Do you remember riding in my VW Jetta back in the early 2000s at the Dallas ESPN comp to get fast food?
Haha. I have to be honest. I do not remember this. Haha
Do you have any new bomb tricks in the works that we might be seeing at comp soon?
I have some ideas and we will see how those play out. The awesome thing about flatland is that you can pick up your bike and come up with 100 tricks in an hour. The hard part is putting in the work to make these moves possible.
.What would you like to see happen with Flatland in the next few years?
I believe Flatland is in such a great spot right now. The riding looks incredible, the contests are presenting Flatland the way it needs to be, and there are some big things in the works. What I would like to see happen is a couple of training camps for younger riders that want to get involved in the USA. This is something that I will be working on with Scott O’Brien as we move towards the next Voodoo Jam in 2018.
Where do you see yourself in the next 5 years in this sport?
Although I can not predict the future, I plan to keep riding with the sole purpose of inspiring others, to show them that anything is possible, on and off the bike. Flatland has taught me many things about life, but the most important thing was that if you really want something, you need to go after it. My plan is to keep reaching for the stars, knowing that I will at least hit the moon.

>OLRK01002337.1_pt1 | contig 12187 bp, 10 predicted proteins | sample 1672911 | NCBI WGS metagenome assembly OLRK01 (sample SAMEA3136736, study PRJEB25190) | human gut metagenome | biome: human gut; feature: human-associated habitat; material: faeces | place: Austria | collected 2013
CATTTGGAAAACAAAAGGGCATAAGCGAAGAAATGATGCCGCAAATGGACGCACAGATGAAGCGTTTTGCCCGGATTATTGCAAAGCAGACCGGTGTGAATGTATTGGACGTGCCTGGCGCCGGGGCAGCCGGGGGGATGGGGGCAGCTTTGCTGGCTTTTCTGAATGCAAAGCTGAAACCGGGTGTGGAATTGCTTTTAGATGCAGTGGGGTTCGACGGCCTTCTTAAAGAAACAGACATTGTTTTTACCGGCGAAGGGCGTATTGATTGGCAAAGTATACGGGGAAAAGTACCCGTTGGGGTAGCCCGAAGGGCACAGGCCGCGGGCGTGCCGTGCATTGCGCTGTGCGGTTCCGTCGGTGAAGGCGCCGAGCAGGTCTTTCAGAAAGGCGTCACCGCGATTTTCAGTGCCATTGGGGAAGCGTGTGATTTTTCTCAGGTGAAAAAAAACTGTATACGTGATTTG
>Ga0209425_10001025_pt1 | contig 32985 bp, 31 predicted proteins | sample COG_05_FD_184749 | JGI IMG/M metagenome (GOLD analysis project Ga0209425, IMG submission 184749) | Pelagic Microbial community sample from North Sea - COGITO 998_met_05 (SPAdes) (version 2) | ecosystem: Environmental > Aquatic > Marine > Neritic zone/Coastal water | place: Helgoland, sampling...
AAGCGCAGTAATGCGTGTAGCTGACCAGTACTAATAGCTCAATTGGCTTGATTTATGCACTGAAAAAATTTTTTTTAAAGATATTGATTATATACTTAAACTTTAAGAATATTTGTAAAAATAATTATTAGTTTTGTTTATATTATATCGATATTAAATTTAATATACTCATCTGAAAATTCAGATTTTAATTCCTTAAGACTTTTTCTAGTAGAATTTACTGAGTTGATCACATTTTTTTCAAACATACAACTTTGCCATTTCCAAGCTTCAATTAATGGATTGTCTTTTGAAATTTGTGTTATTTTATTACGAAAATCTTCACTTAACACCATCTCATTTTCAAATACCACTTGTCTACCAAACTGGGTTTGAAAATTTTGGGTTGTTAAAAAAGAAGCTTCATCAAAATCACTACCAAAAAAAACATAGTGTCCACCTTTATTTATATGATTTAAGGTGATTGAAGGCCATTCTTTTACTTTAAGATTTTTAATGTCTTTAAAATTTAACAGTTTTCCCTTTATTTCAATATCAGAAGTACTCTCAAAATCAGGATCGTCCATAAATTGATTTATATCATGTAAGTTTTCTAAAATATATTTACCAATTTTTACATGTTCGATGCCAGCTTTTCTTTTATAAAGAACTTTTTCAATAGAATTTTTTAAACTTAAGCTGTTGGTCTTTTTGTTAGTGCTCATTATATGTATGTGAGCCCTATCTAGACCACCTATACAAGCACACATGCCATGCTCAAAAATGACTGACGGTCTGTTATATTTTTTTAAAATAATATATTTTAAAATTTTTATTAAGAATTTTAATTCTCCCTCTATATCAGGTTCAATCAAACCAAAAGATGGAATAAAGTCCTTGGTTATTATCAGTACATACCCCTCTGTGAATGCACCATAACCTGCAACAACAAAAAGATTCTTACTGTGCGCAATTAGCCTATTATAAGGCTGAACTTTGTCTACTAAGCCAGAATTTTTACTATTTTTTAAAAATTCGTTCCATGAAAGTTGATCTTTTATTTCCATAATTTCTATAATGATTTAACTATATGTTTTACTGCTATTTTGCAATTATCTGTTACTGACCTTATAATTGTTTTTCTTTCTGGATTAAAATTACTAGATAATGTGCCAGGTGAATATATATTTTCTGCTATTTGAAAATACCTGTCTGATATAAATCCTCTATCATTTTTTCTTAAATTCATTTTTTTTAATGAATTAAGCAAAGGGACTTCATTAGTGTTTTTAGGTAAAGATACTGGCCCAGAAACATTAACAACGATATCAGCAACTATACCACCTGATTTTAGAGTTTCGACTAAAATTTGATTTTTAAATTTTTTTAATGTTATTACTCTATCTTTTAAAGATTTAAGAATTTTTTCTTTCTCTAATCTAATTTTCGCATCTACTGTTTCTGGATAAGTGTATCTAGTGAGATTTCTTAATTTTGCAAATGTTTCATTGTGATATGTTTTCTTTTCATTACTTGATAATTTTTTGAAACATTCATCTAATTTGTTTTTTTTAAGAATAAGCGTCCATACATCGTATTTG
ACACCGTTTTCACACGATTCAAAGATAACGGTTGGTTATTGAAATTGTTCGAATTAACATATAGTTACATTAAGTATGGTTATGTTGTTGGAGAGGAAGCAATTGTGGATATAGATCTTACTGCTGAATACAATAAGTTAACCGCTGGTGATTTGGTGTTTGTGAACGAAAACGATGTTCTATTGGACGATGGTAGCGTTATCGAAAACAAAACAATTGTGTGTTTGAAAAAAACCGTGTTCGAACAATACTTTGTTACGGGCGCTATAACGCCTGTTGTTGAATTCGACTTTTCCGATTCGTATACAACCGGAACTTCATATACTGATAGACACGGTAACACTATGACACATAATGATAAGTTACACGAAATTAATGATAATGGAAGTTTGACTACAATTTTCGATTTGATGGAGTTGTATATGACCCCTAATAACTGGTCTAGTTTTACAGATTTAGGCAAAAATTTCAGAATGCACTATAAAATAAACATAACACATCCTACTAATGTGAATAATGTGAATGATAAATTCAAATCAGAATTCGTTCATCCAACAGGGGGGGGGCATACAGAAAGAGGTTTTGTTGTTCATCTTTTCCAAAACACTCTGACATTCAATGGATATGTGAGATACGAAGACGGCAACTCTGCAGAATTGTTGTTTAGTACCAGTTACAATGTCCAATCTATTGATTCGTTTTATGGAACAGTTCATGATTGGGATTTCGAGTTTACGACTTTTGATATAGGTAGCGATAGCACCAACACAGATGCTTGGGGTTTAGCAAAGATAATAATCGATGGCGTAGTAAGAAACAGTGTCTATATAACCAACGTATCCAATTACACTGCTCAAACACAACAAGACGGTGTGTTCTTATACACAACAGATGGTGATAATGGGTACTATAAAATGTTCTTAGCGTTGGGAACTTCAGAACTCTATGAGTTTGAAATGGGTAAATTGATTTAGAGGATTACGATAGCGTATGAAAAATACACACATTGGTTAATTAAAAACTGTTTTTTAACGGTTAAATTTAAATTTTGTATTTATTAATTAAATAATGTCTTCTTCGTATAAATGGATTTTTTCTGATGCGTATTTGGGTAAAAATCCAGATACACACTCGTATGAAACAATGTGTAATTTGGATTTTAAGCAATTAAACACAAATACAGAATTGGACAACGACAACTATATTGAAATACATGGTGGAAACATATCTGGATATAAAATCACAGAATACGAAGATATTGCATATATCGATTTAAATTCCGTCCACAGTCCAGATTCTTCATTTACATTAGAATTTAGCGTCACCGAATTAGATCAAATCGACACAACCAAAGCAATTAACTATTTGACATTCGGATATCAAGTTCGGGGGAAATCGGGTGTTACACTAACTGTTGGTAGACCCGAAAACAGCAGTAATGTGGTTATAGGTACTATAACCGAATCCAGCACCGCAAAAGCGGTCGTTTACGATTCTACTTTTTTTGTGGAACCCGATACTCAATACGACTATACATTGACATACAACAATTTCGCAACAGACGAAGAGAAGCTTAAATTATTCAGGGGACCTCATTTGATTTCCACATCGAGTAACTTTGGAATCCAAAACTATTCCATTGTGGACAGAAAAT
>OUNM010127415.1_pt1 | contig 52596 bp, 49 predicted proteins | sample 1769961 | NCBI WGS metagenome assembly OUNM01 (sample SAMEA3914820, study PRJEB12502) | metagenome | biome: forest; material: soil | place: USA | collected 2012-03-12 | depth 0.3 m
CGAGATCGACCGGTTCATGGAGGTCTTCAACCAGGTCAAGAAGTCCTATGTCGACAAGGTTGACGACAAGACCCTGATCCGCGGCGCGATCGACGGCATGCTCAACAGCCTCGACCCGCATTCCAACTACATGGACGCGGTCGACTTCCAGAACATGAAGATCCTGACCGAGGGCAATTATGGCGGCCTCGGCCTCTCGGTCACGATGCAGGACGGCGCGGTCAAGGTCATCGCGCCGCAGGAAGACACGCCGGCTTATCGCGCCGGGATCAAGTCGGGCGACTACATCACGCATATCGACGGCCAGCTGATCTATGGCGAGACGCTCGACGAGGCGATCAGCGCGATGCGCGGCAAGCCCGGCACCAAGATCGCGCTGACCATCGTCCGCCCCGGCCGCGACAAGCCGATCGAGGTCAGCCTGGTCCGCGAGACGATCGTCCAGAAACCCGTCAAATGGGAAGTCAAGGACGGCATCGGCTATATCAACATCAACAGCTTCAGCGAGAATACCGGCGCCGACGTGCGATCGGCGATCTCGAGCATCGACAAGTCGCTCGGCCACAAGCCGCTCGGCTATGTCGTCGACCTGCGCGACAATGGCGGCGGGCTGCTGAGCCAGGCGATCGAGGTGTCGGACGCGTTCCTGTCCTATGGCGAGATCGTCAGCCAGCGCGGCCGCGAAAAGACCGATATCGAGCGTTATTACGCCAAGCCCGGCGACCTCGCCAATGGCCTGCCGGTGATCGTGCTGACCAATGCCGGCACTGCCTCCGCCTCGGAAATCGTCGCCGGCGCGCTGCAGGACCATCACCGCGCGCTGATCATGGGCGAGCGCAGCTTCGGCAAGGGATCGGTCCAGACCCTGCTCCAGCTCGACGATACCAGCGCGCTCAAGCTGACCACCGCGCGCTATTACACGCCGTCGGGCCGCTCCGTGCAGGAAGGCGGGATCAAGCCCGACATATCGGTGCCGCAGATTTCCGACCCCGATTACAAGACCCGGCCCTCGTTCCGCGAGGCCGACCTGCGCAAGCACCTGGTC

Any final words?
Don’t be afraid to be yourself. Following trends will set you back because you are put on earth to be different, so embrace the fact that you ride differently than everyone else. Remember that this is your biggest strength, being yourself and not listening to the outside noise will always set you apart from the rest.
Thanks to Hector Garcia for the interview and the photographers for providing the sweet pics! Follow: @hectorgarciahtx and @terryadamsbmx